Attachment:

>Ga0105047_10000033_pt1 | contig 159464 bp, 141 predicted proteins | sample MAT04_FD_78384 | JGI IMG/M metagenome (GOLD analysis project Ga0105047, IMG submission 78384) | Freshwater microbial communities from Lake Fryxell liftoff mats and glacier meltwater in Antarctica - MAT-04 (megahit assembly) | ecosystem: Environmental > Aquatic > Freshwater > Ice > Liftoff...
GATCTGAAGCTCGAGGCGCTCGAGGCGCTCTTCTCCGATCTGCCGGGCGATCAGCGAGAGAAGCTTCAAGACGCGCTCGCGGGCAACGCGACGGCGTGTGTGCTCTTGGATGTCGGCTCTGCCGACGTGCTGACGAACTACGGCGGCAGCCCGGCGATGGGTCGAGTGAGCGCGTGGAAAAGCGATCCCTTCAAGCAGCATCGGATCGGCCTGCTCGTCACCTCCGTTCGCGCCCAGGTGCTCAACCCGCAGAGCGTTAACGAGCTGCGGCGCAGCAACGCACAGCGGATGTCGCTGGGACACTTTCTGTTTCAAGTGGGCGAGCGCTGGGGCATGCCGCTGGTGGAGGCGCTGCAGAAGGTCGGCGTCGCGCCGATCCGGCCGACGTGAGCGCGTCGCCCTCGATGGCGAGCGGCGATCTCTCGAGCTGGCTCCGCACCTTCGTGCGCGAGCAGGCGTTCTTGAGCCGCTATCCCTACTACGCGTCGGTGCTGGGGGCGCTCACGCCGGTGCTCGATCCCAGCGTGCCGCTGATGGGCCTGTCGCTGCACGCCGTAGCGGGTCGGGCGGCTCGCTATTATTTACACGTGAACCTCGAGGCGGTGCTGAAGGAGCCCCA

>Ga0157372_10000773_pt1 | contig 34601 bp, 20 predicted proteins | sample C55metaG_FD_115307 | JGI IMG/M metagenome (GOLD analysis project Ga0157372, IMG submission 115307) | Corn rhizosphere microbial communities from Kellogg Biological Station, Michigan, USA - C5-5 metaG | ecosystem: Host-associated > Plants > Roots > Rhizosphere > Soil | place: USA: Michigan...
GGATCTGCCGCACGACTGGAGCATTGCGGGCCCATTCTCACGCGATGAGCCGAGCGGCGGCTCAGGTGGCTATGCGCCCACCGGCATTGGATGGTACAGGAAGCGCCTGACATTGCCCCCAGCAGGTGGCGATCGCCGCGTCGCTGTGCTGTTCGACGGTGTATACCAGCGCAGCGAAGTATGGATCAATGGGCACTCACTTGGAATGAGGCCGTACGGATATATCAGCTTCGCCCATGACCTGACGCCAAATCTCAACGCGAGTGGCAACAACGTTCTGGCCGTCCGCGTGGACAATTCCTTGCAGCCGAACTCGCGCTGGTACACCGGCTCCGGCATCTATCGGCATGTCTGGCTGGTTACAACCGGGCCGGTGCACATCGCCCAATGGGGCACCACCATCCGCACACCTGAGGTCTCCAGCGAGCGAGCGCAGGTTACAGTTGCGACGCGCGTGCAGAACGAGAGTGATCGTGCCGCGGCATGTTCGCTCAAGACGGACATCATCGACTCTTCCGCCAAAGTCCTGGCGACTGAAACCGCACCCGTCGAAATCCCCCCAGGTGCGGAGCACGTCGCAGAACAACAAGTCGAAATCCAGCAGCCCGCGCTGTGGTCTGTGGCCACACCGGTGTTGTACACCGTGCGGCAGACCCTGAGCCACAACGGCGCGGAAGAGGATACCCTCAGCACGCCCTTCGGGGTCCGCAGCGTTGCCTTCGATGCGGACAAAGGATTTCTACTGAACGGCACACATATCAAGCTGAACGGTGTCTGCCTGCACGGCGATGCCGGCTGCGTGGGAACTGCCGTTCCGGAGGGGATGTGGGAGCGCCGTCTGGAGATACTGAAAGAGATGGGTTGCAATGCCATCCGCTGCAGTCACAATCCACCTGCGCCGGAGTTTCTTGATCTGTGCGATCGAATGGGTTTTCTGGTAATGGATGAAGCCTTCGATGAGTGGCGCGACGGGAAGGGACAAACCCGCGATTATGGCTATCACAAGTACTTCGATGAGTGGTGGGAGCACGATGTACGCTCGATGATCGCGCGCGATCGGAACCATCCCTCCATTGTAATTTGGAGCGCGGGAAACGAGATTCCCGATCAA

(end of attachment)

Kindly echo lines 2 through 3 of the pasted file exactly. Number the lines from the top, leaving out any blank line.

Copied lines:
GATCTGAAGCTCGAGGCGCTCGAGGCGCTCTTCTCCGATCTGCCGGGCGATCAGCGAGAGAAGCTTCAAGACGCGCTCGCGGGCAACGCGACGGCGTGTGTGCTCTTGGATGTCGGCTCTGCCGACGTGCTGACGAACTACGGCGGCAGCCCGGCGATGGGTCGAGTGAGCGCGTGGAAAAGCGATCCCTTCAAGCAGCATCGGATCGGCCTGCTCGTCACCTCCGTTCGCGCCCAGGTGCTCAACCCGCAGAGCGTTAACGAGCTGCGGCGCAGCAACGCACAGCGGATGTCGCTGGGACACTTTCTGTTTCAAGTGGGCGAGCGCTGGGGCATGCCGCTGGTGGAGGCGCTGCAGAAGGTCGGCGTCGCGCCGATCCGGCCGACGTGAGCGCGTCGCCCTCGATGGCGAGCGGCGATCTCTCGAGCTGGCTCCGCACCTTCGTGCGCGAGCAGGCGTTCTTGAGCCGCTATCCCTACTACGCGTCGGTGCTGGGGGCGCTCACGCCGGTGCTCGATCCCAGCGTGCCGCTGATGGGCCTGTCGCTGCACGCCGTAGCGGGTCGGGCGGCTCGCTATTATTTACACGTGAACCTCGAGGCGGTGCTGAAGGAGCCCCA

>Ga0157372_10000773_pt1 | contig 34601 bp, 20 predicted proteins | sample C55metaG_FD_115307 | JGI IMG/M metagenome (GOLD analysis project Ga0157372, IMG submission 115307) | Corn rhizosphere microbial communities from Kellogg Biological Station, Michigan, USA - C5-5 metaG | ecosystem: Host-associated > Plants > Roots > Rhizosphere > Soil | place: USA: Michigan...